The most popular iPad and iPhone apps for video production

Since the release of the iPhone and later the iPad, there has been a continuous introduction of applications or apps for the video production market. Some have come and gone, but many have now become essential parts of our kit, providing convenience and in some cases replacing high-priced production equipment.


Some of the most useful apps are designed for use in pre-production and planning. Often replaces expensive desktop software and in some cases adds additional usability.

Scripting apps like script pro allow users to write scripts directly on your iPad using pop-up menus and shortcuts.

It is also compatible with industry standard software such as Final Draft. It also detects when an external keyboard is connected to the iPad and eliminates the onscreen keyboard for an even larger view.

Another extremely useful app is Hitchcock Storyboard Composer. This is a very well thought out storyboard app that allows the user to upload multiple images from your libraries, add music, notes and of course descriptions of the shots. It also emulates camera movements such as pan, tilt, and dolly movements. Your storyboard can then be exported as a PDF or even played as a movie.


Perhaps some of the most popular apps are those used for production such as B. Movie Slate or DSLR Slate, replacing the need for costly clapperboards.

The Filmtafel app does everything you need from a clapper and then some. You can create rich voice and visual annotations, export reports, and ingest footage into editing platforms like Final Cut Pro. You can also sync the timecode between cameras, between other iPads or iPhones with a clock time, and even sync with an iTunes song when recording a music video.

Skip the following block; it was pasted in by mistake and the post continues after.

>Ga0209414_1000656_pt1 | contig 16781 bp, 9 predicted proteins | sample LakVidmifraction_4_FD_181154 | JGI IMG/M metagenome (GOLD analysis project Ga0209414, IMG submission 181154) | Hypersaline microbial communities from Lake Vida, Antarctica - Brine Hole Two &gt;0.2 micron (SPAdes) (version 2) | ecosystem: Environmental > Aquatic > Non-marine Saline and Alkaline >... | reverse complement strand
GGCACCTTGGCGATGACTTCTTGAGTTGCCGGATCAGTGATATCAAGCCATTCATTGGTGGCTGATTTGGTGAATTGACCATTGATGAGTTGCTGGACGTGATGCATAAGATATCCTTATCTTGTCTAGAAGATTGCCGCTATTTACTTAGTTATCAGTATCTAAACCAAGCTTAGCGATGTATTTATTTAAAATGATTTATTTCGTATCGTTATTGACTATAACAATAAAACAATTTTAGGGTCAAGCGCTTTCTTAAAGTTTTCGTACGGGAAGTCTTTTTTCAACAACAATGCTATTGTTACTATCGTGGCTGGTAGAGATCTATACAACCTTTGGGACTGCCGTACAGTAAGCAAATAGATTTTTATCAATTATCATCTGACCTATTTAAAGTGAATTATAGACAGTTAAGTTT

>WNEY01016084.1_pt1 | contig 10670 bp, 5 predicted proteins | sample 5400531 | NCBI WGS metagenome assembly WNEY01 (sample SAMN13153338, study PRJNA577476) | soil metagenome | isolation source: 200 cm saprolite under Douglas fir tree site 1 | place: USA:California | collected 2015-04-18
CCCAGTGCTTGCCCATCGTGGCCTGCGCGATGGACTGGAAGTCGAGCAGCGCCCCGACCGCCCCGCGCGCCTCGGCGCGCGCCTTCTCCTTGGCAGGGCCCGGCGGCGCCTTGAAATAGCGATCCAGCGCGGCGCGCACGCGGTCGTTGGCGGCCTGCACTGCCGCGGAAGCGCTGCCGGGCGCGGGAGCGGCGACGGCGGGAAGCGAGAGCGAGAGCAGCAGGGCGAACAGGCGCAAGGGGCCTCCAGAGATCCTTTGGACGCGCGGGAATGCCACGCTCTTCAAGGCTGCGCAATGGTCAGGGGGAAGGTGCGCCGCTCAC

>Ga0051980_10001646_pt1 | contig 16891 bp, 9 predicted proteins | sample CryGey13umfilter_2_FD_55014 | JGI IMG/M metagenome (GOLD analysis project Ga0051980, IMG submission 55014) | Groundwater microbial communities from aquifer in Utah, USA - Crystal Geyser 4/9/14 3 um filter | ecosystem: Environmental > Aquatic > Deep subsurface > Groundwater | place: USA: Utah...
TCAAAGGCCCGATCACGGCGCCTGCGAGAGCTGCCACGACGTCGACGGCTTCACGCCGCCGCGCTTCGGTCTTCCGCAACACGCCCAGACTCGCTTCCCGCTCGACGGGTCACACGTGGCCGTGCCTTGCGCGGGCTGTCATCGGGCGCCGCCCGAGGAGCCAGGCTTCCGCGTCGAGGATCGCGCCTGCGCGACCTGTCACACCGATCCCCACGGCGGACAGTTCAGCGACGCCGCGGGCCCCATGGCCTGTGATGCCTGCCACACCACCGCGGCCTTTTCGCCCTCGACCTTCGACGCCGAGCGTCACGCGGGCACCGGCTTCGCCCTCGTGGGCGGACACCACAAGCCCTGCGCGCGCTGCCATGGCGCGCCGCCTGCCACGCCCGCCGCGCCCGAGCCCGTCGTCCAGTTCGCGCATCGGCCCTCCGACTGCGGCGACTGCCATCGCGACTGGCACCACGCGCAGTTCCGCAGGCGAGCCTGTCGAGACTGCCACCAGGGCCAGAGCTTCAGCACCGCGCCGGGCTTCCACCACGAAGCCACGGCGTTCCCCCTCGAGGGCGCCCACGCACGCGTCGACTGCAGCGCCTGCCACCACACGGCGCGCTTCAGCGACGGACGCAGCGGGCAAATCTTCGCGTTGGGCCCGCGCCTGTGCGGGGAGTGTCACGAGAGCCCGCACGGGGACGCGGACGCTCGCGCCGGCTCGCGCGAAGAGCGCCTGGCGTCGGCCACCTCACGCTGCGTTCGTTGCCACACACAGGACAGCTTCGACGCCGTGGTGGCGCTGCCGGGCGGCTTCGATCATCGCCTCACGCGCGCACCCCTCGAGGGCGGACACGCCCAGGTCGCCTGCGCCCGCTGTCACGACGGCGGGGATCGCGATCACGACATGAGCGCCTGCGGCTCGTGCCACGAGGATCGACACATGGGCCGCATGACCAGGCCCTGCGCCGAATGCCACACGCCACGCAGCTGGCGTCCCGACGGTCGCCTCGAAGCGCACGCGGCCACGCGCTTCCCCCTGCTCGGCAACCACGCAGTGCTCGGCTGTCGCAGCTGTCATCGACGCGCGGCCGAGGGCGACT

Telepromptor apps are also becoming increasingly popular. The Pro Promtor app allows you to edit the presentation text and has a customizable scrolling screen with text that you can adjust size and speed. Another handy feature is the ability to sync between iPads, allowing your presenter to speak to numerous cameras displaying the same text.

Several editing packages are also available, such as B. iMovie, a portable version of the popular desktop software for Mac. It’s surprisingly flexible with many of the usual features. Users can edit existing footage or capture more with the iPad camera’s built-in 1080p HD capability. Of course, this isn’t as good as a professional camcorder, but it’s very useful for recording planning, location scouting, and storyboarding.

And when you’re done, the sharing possibilities are endless. Upload it to YouTube or Vimeo, to a cloud or website, or even airplay it on a big screen TV.

iPhone and iPad have brought many new possibilities to the world of video production and I think video production is better for it.

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